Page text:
Thursday, January 25, 2018

New Article: The Outrageous Childhood Of the Semi-Mythical Viking-Poet, Egil Skallagrimsson

(Ingolf settling Iceland, painted by Johan Peter Raadsig (1806 - 1882), [Public Domain] via Creative Commons).

Egil Skallagrimsson was one of several prominent Vikings whose lives were recorded by the Icelanders in the form of a saga. Egil’s Saga was anonymously composed around the 13th century, with the Icelandic historian and scholar, Snorri Sturluson (1179-1241), being one of the likeliest authors of the piece. While most of Egil’s Saga is folklore and embellished history, many historians think that the plentiful poems contained in the saga may have indeed been written by a historical Viking-poet from the 10th century. So, like many other figures from the sagas, Egil Skallagrimsson is often considered to be a historical person whose reputation, over time, became exaggerated to the point of bordering on mythical.
Continue reading about the absurd life of the semi-mythical Viking-poet, Egil Skallagrimsson, HERE.

Saturday, January 20, 2018

New Biography: The Obsessively Pure Life Of Saint-Queen Etheldreda And Her Miraculous Remains

(cropped 10th century depiction of Saint Æthelthryth (Etheldreda) of Ely from the Benedictional of St. Æthelwold, illuminated manuscript in the British Library, [Public Domain] via Creative Commons).
Etheldreda (also known by the names Æthelthryth and Audrey) was one of the most popular saints to come out of early Anglo-Saxon England. In particular, she found an admirer in Bede (c. 673-735), the author of the Ecclesiastical History of the English People, which recorded events in England from the days of the Roman Empire up to Bede’s own time; in it the monk included a chapter on Etheldreda, drawing largely from clergymen who had known the saint, specifically her friend and mentor, Bishop Wilfrid.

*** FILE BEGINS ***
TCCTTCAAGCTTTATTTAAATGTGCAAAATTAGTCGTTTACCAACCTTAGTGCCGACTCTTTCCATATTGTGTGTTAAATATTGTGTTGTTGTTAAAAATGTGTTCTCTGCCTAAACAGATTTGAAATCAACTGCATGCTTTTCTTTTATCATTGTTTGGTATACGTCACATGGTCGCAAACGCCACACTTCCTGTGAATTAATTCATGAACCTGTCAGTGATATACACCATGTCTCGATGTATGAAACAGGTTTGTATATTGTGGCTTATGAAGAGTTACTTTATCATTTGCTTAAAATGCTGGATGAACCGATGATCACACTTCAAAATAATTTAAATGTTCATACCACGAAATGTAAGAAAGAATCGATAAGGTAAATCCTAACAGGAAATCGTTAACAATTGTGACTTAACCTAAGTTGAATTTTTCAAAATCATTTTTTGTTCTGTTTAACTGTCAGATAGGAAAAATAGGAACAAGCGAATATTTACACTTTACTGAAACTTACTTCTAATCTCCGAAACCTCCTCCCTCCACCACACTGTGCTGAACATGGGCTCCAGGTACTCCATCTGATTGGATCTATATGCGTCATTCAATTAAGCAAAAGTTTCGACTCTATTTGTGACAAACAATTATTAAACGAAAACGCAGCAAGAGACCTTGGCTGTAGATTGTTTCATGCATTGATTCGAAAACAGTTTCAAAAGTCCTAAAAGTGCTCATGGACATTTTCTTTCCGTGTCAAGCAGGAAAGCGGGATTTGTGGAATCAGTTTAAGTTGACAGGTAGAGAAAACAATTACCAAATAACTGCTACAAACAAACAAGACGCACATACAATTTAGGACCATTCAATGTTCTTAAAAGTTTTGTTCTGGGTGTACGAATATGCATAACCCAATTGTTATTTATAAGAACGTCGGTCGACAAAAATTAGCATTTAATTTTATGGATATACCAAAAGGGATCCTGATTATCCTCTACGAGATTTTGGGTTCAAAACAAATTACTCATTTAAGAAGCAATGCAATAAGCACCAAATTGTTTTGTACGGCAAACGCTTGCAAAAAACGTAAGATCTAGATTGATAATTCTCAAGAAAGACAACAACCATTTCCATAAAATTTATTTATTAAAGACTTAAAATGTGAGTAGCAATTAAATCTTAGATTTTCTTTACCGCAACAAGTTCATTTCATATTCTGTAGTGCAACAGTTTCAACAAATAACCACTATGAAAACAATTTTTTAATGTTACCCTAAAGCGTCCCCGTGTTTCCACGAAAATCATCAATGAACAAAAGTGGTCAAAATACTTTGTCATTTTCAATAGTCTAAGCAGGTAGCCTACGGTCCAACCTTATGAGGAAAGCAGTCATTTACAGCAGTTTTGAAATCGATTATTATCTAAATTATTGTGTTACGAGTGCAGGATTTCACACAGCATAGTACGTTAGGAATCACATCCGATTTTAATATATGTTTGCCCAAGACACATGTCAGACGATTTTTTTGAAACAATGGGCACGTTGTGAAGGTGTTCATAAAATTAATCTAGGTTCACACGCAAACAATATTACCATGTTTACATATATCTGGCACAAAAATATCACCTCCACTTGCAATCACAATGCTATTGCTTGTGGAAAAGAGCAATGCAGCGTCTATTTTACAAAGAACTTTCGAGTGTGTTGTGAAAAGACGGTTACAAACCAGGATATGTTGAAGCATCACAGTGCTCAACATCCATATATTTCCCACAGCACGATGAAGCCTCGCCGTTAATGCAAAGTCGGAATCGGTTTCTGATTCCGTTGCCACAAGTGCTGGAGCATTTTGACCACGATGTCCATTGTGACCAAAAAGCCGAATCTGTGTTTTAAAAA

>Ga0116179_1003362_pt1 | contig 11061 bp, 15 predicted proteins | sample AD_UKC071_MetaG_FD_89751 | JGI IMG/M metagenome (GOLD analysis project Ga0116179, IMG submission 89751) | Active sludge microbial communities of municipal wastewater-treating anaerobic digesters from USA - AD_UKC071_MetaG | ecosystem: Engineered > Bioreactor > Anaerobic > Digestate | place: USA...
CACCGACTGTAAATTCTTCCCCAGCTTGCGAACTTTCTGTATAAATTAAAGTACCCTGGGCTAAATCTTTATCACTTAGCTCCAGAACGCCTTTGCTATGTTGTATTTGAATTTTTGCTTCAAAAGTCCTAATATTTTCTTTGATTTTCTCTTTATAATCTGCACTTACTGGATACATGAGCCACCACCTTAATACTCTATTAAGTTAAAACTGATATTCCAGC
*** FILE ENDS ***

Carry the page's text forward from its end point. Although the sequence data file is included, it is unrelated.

King Anna of East Anglia (d. 654) fathered several saintly daughters, one of which was Etheldreda. The young princess was said to have begun dreaming about life as a nun relatively early on in her childhood. Even though she was not allowed to join a religious order, she reportedly still tried to live with extreme virtue. Most importantly, she vowed to live in chastity and remain a virgin. Despite her vow, noblemen still sought her hand in marriage, for the union (even if only symbolic) would still bring the prospective husband into an alliance with the East Anglian king. Therefore, Etheldreda was married to a certain Tondbert, a prince or king from South Gyrwas. Apparently, the couple struck up an accord—she received her own estates, he became the king’s son-in-law, and neither husband nor wife bothered about consummating the marriage. As such, when Tondbert died shortly after the marriage had occurred, Etheldreda was still widely considered to be a pure virgin princess.

Continue reading about the intriguing life (and afterlife) of Saint Etheldreda, HERE.

Thursday, January 18, 2018

New Article: Edgar Allan Poe Wrote A Short Story Based On An Actual Murder

(Illustration from Edgar Allan Poe's "Mystery of Marie Roget," Printed and published by Henry Vizetelly, 1852. [Public Domain] via Creative Commons)

The poet and author, Edgar Allan Poe, worked several jobs in or around New York City during his life. While he was there, Poe, along with other writers and reporters, frequented a tobacco shop owned by a Mr. John Anderson. Surprisingly, many of John Anderson’s customers were not venturing into his shop for the fine selection of cigars. Instead, most of the men were lining up to talk to Anderson’s star employee, the twenty-year-old Mary Cecelia Rogers. Young Mary was a woman of legendary beauty, and the promise of catching a glimpse of her was more than enough enticement to lure in an eager crowd. Edgar Allan Poe was not the only famous writer who was lured by her beauty into the tobacco store; James Fenimore Cooper and Washington Irving also took the bait and went to see Miss Rogers.

During the time she was working at John Anderson’s tobacco store, Mary Rogers lived in a New York City boarding house located on Nassau Street, which was run by her mother. On a fateful day, Mary voiced her desire to travel from New York to New Jersey. The reason that she gave to her family and to her fiancé, a certain Daniel Payne, was that she wanted to meet up with relatives. Therefore, on Sunday, July 25, 1841, Mary Cecilia Rogers set off from her home to undertake what would become a one-way journey.